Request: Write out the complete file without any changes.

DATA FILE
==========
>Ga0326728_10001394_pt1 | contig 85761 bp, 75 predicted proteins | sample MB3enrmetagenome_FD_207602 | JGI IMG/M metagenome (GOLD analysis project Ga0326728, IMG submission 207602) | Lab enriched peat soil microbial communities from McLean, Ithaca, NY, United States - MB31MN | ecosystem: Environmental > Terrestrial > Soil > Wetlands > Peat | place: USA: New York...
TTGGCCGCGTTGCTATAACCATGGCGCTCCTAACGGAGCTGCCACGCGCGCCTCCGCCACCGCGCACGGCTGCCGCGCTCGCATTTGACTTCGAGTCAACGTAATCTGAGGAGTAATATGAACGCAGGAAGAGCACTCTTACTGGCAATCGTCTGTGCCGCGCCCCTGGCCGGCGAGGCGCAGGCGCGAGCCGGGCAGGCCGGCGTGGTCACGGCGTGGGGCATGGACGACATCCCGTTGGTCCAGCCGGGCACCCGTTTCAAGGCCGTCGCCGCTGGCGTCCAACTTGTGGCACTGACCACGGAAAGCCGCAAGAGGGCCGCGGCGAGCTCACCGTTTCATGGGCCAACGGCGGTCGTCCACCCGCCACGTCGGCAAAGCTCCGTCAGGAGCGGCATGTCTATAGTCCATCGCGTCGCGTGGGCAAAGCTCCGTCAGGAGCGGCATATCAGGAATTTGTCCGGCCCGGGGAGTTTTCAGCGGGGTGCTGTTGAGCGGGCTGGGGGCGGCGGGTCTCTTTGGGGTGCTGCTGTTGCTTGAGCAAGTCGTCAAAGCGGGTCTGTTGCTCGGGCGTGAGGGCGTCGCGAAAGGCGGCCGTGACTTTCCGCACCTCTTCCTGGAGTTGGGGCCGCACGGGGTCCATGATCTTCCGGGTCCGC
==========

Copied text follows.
>Ga0326728_10001394_pt1 | contig 85761 bp, 75 predicted proteins | sample MB3enrmetagenome_FD_207602 | JGI IMG/M metagenome (GOLD analysis project Ga0326728, IMG submission 207602) | Lab enriched peat soil microbial communities from McLean, Ithaca, NY, United States - MB31MN | ecosystem: Environmental > Terrestrial > Soil > Wetlands > Peat | place: USA: New York...
TTGGCCGCGTTGCTATAACCATGGCGCTCCTAACGGAGCTGCCACGCGCGCCTCCGCCACCGCGCACGGCTGCCGCGCTCGCATTTGACTTCGAGTCAACGTAATCTGAGGAGTAATATGAACGCAGGAAGAGCACTCTTACTGGCAATCGTCTGTGCCGCGCCCCTGGCCGGCGAGGCGCAGGCGCGAGCCGGGCAGGCCGGCGTGGTCACGGCGTGGGGCATGGACGACATCCCGTTGGTCCAGCCGGGCACCCGTTTCAAGGCCGTCGCCGCTGGCGTCCAACTTGTGGCACTGACCACGGAAAGCCGCAAGAGGGCCGCGGCGAGCTCACCGTTTCATGGGCCAACGGCGGTCGTCCACCCGCCACGTCGGCAAAGCTCCGTCAGGAGCGGCATGTCTATAGTCCATCGCGTCGCGTGGGCAAAGCTCCGTCAGGAGCGGCATATCAGGAATTTGTCCGGCCCGGGGAGTTTTCAGCGGGGTGCTGTTGAGCGGGCTGGGGGCGGCGGGTCTCTTTGGGGTGCTGCTGTTGCTTGAGCAAGTCGTCAAAGCGGGTCTGTTGCTCGGGCGTGAGGGCGTCGCGAAAGGCGGCCGTGACTTTCCGCACCTCTTCCTGGAGTTGGGGCCGCACGGGGTCCATGATCTTCCGGGTCCGC